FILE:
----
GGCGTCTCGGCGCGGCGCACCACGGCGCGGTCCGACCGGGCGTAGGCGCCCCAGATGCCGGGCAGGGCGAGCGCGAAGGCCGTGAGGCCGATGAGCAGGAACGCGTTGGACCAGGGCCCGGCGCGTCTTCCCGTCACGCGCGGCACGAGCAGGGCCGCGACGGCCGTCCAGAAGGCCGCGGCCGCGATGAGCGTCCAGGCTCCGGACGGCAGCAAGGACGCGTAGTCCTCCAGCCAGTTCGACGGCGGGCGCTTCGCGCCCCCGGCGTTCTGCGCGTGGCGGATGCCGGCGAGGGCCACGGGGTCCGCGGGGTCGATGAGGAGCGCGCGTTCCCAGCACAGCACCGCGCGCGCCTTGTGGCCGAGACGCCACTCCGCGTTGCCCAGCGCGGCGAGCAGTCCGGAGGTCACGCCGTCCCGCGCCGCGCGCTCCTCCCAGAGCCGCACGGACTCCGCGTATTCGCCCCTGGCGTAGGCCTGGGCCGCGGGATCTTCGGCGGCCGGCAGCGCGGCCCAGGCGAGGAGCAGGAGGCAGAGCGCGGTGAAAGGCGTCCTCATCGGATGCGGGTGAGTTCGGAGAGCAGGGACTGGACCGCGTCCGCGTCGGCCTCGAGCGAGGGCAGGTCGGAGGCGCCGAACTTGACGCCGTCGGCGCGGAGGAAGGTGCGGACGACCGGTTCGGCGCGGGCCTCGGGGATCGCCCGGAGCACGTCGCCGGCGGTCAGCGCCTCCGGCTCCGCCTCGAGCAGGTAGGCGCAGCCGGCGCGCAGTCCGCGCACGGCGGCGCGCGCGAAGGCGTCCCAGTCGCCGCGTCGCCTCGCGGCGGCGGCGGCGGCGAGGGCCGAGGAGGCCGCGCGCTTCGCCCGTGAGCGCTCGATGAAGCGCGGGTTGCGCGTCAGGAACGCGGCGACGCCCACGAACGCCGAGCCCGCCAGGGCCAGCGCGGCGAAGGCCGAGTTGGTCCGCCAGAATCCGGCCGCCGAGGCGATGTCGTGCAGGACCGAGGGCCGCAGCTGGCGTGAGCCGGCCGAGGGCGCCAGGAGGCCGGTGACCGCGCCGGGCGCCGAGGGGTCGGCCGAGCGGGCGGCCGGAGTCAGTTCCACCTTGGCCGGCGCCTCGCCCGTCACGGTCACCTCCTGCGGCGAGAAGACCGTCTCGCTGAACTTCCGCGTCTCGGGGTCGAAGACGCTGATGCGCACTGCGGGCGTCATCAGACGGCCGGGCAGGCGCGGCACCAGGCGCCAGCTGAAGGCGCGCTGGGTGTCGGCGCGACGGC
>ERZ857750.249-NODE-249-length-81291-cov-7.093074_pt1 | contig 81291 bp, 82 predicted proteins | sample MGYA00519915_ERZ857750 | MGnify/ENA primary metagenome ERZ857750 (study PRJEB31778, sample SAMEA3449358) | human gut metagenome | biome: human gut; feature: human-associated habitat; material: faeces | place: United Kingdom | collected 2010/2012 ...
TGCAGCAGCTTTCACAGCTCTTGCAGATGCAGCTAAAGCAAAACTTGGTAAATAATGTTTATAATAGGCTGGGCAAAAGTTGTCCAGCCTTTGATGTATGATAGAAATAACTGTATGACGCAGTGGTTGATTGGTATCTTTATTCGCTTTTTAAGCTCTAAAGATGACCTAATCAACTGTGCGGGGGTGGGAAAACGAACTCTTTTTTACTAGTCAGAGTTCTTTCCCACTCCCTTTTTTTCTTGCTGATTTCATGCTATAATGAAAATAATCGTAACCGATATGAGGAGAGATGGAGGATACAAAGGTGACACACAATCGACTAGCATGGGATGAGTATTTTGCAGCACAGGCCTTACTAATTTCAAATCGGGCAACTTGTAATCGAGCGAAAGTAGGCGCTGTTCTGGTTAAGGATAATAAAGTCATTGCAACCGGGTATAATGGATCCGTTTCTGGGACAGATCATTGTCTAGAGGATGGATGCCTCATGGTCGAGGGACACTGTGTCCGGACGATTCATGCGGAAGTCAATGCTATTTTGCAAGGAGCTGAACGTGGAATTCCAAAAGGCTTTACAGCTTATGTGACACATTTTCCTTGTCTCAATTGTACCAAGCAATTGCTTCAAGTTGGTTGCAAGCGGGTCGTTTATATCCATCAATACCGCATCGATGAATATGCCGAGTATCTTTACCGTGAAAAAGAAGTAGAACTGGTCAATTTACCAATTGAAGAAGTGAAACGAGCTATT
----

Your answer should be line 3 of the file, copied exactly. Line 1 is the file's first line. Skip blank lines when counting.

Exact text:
TGCAGCAGCTTTCACAGCTCTTGCAGATGCAGCTAAAGCAAAACTTGGTAAATAATGTTTATAATAGGCTGGGCAAAAGTTGTCCAGCCTTTGATGTATGATAGAAATAACTGTATGACGCAGTGGTTGATTGGTATCTTTATTCGCTTTTTAAGCTCTAAAGATGACCTAATCAACTGTGCGGGGGTGGGAAAACGAACTCTTTTTTACTAGTCAGAGTTCTTTCCCACTCCCTTTTTTTCTTGCTGATTTCATGCTATAATGAAAATAATCGTAACCGATATGAGGAGAGATGGAGGATACAAAGGTGACACACAATCGACTAGCATGGGATGAGTATTTTGCAGCACAGGCCTTACTAATTTCAAATCGGGCAACTTGTAATCGAGCGAAAGTAGGCGCTGTTCTGGTTAAGGATAATAAAGTCATTGCAACCGGGTATAATGGATCCGTTTCTGGGACAGATCATTGTCTAGAGGATGGATGCCTCATGGTCGAGGGACACTGTGTCCGGACGATTCATGCGGAAGTCAATGCTATTTTGCAAGGAGCTGAACGTGGAATTCCAAAAGGCTTTACAGCTTATGTGACACATTTTCCTTGTCTCAATTGTACCAAGCAATTGCTTCAAGTTGGTTGCAAGCGGGTCGTTTATATCCATCAATACCGCATCGATGAATATGCCGAGTATCTTTACCGTGAAAAAGAAGTAGAACTGGTCAATTTACCAATTGAAGAAGTGAAACGAGCTATT